It was the Haider Ackermann runway, but let’s face it, it was the Timothée Chalamet show. The room started buzzing as soon as the front row seat card was discovered for Monsieur Chalamet.
And when he arrived, the mop-haired wonder boy did not disappoint, wriggling out of his backpack like any other scrappy kid on the Paris Metro on a Saturday morning, but keeping his shades on Hollywood-style as he posed in blue velvet jeans, a matinee idol’s white T and lug-soled high tops.
On the runway, there were plenty of looks with Chalamet potential from his go-to for gender-pushing style since the “Call Me By Your Name” days, including a great-looking, citron-bright suit with white satin lapel, a long, lean pinstripe coat, and more streetwise kimono jackets and leather pants emblazoned with fragments of Japanese text.
It was about tribes standing tall and being present, the designer said backstage of his collection, which also featured some Dorothy Parker bon mots here and there. “She is one of my favorite authors, a little sarcastic,” he added. (Unfortunately, Chalamet was not sharing any bon mots himself backstage.)
One could certainly see signs of the tribe of Tilda (Madame Swinton, Ackermann’s other mega-wattage client, who was not front row at this one) in the sci-fi bouffant wigs on Bella Hadid and other models, and in their statuesque black-and-white gowns with jagged cutout necklines, tuxedo jackets with zig-zagging lapels and ramrod high-waist trousers.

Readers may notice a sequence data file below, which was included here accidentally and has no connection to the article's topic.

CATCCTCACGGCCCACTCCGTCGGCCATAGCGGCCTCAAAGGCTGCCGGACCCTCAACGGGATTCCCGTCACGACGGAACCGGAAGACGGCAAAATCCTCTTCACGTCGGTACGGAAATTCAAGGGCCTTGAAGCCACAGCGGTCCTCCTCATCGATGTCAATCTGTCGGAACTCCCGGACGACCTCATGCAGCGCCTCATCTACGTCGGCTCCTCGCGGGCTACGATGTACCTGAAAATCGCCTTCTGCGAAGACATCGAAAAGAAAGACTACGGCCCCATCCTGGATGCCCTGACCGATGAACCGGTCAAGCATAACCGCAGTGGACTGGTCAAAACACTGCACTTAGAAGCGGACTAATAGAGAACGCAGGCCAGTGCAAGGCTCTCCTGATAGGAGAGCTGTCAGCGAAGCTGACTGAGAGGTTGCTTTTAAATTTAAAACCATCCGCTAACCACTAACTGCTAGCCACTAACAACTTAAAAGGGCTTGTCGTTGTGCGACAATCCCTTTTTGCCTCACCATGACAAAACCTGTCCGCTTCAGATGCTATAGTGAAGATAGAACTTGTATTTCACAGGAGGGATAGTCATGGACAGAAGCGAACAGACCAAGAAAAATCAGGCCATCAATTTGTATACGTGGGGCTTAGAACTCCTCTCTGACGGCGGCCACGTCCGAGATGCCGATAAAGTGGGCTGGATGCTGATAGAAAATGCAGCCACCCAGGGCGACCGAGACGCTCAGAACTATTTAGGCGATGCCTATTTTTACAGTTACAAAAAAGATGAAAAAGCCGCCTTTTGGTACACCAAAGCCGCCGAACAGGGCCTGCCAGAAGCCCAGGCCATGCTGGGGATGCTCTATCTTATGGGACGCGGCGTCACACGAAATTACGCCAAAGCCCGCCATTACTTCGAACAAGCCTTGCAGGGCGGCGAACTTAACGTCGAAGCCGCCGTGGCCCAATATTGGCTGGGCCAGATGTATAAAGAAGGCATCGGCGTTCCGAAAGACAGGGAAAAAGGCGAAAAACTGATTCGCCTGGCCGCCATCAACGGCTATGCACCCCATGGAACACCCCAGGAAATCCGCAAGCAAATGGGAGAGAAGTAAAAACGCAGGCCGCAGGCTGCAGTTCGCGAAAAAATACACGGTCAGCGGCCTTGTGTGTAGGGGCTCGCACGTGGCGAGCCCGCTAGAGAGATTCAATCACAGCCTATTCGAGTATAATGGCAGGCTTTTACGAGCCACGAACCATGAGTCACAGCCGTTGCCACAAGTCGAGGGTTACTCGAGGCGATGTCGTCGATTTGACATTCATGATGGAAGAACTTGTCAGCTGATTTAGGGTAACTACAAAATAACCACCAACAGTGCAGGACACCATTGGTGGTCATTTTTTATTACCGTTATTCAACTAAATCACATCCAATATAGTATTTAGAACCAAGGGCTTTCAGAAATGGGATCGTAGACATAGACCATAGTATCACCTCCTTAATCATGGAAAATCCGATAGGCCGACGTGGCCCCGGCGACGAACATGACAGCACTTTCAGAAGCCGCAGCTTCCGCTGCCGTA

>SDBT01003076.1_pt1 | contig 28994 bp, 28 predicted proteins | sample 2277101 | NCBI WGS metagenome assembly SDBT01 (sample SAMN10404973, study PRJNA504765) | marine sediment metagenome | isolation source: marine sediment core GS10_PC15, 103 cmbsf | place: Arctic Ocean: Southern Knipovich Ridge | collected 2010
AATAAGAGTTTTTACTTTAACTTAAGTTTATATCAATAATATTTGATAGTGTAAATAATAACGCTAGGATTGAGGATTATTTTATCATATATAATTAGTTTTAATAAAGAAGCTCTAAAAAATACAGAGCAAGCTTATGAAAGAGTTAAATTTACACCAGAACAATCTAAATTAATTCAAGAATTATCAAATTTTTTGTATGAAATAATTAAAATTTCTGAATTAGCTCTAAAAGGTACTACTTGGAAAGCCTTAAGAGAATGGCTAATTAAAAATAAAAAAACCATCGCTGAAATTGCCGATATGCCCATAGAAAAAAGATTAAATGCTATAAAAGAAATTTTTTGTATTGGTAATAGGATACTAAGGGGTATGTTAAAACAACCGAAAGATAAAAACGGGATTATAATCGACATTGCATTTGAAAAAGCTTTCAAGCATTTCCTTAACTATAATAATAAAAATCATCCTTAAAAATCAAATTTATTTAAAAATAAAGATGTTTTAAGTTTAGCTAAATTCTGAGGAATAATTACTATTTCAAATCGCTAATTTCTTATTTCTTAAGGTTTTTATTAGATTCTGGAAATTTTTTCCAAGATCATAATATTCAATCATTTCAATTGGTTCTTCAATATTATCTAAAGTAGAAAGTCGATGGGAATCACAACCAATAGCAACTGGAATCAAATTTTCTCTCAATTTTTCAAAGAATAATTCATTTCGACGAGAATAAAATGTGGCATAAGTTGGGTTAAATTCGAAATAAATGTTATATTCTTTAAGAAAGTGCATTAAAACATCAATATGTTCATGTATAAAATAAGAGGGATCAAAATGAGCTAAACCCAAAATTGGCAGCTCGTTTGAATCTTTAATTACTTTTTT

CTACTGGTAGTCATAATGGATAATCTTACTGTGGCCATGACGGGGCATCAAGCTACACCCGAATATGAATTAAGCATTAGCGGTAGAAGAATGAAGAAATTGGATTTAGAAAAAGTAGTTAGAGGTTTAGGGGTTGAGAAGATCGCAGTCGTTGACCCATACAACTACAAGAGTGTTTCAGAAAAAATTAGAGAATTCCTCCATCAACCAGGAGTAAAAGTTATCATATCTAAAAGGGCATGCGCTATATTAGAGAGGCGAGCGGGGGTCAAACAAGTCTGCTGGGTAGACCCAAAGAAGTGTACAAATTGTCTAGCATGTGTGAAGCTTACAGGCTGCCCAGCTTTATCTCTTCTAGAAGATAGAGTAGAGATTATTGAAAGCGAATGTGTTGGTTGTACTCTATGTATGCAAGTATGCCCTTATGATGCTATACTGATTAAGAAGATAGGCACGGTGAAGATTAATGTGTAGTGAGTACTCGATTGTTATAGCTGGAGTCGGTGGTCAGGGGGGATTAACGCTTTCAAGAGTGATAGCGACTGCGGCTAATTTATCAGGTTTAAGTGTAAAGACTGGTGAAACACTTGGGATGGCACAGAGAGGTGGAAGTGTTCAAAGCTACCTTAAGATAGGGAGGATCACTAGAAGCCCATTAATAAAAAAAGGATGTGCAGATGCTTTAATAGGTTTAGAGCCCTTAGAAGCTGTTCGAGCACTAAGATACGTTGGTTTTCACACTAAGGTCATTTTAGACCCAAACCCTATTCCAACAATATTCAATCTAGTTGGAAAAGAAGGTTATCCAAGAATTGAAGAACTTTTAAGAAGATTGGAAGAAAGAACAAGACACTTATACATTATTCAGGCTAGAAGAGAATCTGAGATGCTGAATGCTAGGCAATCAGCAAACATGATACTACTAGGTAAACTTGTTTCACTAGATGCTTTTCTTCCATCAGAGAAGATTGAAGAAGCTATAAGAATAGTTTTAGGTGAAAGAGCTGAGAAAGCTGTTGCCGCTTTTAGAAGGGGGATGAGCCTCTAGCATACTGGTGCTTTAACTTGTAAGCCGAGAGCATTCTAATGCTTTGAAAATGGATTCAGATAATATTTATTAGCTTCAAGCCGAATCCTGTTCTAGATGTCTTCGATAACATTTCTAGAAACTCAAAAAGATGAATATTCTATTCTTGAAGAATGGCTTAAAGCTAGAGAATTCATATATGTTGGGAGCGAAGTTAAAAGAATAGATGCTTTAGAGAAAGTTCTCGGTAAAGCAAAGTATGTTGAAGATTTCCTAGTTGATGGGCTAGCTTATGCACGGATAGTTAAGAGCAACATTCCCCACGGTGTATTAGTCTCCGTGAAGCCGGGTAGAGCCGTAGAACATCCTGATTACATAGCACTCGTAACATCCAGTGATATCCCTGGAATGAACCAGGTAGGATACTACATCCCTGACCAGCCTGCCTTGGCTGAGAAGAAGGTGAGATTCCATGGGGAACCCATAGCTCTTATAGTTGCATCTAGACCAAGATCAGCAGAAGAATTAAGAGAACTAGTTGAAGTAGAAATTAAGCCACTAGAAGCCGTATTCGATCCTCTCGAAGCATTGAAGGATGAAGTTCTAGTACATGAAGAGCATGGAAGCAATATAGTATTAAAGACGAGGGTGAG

For those in search of something more forgiving, Bella’s black, low-slung pleated pants worn with a clingy turtleneck were groovy, and a blouson jacket over a mermaid trailing jersey evening skirt a study in simple chic, while lived-in tailoring (a relaxed camel coat, and trousers with the legs casually rolled up) added a dash of the season’s beloved bourgeois sensibility.
It all made for an eclectic lineup that was a bit thinner on concept and clarity than some of the designer’s other outings, but that didn’t cancel out the fact that there were some very good clothes.